From Grace MacKinnon:
The crucial part in the whole matter is the proportionate reasons. When a Catholic voter casts his/her vote for a political candidate who advocates abortion and/or euthanasia, he or she must have a grave reason for doing so, and in this case, it must be equal (proportionate) in weight to the most fundamental life issue, which is abortion. Then, that issue would be a proportionate reason to vote for that candidate. Every year, abortion is the killer of 1.3 million innocent human beings. I personally cannot think of any other life issue that could be proportionate to that.
A possible example of morally permissible remote material cooperation would be if there were only two candidates running for the same office and both were in favor of abortion. Then, we would have the proportionate reason necessary to vote for one of them, as one of them will be elected anyway, and we would want the one who will support the least abortions to win. But this changes if one of the two is a candidate who is clearly opposed to abortion and/or euthanasia. Yes, a Catholic must vote according to his/her conscience, but the Church teaches that that conscience must be informed! A Catholic with a correctly informed conscience is morally bound always to defend life, and most especially innocent life.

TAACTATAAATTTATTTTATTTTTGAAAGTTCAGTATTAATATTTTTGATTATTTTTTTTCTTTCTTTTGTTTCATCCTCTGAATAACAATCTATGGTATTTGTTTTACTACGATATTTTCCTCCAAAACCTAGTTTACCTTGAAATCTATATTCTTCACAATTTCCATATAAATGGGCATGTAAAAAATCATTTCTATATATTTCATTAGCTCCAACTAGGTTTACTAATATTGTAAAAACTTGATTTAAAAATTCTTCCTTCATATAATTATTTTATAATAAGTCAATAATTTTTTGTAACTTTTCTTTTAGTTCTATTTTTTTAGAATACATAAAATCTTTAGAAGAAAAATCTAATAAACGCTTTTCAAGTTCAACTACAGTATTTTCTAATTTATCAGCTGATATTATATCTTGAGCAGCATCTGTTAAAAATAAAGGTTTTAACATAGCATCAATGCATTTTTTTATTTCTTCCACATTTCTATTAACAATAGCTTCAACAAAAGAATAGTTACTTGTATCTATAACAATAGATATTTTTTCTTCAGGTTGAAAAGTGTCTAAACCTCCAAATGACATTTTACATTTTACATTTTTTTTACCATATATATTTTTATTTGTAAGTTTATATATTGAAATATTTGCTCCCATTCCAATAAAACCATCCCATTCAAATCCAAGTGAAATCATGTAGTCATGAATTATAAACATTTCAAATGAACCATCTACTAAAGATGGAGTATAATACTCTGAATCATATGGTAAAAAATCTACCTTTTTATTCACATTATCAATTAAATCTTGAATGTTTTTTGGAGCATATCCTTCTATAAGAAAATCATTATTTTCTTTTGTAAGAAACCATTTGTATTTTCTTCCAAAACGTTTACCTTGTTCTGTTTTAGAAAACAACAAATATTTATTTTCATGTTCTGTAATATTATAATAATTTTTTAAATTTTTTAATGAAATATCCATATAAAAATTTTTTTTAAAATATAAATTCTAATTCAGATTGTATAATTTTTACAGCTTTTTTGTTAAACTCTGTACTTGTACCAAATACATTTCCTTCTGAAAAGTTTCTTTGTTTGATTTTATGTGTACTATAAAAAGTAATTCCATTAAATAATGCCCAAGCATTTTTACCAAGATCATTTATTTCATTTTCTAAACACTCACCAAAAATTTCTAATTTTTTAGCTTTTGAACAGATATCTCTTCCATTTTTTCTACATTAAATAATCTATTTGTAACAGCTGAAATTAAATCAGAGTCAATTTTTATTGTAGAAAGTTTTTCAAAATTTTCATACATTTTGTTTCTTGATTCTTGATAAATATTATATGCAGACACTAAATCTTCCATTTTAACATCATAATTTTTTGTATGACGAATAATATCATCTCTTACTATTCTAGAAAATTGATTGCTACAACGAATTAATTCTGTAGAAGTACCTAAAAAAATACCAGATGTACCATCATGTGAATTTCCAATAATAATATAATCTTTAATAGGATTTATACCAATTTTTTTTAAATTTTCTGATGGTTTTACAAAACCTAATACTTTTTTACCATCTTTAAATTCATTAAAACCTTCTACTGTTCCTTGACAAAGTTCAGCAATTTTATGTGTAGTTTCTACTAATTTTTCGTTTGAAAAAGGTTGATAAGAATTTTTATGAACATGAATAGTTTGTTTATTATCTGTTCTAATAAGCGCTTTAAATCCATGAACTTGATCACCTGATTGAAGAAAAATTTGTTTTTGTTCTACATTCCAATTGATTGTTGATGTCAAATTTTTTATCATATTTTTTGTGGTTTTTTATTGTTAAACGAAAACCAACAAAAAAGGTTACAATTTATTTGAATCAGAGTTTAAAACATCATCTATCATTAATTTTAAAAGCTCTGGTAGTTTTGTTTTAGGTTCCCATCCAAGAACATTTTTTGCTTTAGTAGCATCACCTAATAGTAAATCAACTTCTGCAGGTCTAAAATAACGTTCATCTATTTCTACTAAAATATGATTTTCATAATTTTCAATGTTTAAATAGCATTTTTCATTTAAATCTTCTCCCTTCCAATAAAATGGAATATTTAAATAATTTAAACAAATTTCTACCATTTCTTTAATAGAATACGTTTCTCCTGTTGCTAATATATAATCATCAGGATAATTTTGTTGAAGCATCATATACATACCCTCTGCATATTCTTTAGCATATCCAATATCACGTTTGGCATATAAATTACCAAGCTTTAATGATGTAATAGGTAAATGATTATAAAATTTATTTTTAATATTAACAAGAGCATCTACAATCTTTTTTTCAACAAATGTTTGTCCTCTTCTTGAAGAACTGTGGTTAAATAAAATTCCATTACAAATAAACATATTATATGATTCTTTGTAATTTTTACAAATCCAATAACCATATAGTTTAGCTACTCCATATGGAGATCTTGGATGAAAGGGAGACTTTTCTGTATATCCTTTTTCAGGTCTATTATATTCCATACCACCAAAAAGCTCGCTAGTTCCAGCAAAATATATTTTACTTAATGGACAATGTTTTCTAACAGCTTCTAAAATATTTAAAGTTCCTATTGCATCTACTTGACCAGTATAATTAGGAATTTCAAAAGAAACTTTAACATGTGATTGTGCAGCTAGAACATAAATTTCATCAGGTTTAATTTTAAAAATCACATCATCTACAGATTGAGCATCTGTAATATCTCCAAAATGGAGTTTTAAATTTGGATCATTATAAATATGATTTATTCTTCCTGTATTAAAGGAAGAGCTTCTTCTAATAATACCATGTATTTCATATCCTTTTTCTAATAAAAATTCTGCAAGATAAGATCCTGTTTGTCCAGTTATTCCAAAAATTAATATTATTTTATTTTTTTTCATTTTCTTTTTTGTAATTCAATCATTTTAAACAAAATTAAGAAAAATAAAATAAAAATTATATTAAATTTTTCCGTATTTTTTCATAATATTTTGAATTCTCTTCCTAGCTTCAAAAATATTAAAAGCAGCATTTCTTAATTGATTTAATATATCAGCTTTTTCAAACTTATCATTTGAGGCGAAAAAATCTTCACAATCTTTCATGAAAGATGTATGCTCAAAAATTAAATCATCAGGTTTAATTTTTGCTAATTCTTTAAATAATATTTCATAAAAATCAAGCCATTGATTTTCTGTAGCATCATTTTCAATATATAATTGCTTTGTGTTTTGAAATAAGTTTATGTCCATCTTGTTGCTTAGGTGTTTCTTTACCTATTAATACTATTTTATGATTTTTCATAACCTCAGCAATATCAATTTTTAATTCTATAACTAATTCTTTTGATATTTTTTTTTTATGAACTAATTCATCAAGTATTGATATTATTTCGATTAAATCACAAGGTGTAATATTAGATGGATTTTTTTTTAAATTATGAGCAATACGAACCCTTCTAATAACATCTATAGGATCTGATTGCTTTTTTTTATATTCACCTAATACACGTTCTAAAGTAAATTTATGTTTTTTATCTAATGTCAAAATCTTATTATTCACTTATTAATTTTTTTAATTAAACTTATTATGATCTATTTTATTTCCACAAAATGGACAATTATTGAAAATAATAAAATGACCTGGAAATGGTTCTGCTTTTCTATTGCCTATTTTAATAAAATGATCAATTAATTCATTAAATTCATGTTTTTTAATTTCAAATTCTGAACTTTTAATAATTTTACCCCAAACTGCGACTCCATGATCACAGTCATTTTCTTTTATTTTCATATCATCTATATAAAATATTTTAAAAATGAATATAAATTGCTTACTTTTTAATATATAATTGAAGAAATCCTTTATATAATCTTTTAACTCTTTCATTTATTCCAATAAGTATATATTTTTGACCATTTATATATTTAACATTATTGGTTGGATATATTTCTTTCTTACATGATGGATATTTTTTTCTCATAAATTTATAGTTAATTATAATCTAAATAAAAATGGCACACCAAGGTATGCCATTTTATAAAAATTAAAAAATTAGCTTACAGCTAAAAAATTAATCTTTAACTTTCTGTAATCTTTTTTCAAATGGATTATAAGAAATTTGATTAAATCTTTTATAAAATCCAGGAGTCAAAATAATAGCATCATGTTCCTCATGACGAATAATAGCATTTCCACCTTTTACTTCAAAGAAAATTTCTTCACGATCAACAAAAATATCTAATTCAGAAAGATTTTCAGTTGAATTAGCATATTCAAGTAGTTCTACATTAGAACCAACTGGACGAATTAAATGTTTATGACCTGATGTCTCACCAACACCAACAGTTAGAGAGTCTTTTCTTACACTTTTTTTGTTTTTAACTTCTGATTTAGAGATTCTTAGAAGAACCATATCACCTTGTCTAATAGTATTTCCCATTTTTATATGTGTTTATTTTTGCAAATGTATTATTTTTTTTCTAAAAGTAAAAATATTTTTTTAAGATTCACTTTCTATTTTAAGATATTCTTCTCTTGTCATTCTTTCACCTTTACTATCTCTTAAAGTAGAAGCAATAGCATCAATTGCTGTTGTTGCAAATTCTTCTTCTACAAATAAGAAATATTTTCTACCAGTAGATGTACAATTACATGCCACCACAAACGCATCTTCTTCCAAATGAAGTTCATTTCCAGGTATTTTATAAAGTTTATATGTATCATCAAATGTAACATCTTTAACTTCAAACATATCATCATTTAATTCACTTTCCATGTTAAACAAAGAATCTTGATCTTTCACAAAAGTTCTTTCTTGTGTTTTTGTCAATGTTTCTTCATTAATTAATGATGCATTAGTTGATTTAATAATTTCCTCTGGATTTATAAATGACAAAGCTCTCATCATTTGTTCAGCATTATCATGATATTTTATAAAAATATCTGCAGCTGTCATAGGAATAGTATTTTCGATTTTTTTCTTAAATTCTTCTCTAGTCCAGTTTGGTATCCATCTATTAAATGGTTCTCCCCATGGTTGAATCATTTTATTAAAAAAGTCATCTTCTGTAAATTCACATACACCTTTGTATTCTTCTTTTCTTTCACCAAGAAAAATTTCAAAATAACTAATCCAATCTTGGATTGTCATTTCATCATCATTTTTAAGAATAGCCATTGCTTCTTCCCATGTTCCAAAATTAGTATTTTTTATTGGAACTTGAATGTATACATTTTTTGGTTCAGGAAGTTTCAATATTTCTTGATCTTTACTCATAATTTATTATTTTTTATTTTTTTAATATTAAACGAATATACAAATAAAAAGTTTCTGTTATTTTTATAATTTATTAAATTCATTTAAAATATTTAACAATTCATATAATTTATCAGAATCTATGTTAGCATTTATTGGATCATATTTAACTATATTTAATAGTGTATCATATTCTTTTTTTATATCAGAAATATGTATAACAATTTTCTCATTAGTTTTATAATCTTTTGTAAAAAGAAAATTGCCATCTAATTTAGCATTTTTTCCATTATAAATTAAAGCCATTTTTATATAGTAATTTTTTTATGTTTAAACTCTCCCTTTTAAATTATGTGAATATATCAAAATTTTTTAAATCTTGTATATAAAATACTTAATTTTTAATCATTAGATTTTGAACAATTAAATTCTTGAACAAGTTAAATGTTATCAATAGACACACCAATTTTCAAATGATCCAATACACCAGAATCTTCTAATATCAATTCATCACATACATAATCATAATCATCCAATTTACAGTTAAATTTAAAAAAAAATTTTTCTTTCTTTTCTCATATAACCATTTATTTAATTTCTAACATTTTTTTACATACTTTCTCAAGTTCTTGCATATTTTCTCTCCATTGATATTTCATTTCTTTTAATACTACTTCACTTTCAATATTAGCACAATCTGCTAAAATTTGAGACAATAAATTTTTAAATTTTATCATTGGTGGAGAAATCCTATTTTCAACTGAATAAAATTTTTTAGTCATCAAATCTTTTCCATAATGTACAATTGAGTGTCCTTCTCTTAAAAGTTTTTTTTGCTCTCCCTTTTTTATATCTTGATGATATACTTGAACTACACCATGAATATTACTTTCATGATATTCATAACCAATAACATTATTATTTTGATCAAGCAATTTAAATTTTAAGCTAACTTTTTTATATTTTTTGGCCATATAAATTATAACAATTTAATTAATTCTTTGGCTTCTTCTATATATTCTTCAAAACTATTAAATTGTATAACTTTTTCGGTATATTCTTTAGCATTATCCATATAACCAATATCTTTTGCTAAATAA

To say that all the life issues in the election are equal would be wrong. They are not! In fact, in the very same memo we are speaking about, Cardinal Ratzinger states, "Not all moral issues have the same moral weight as abortion or euthanasia...there may be a legitimate diversity of opinion even among Catholics about waging war and applying the death penalty, but not however with regard to abortion and euthanasia." [emphasis added]
The US Bishops, basing themselves on the sound and consistent teaching of the Catholic Church, have stated, "Abortion and euthanasia have become pre-eminent threats to human life and dignity because they directly attack life itself, the most fundamental good and the condition for all others" (Living the Gospel of Life). In other words, human life is, yes, one among many life issues, but it is above all the rest and all other issues depend on it.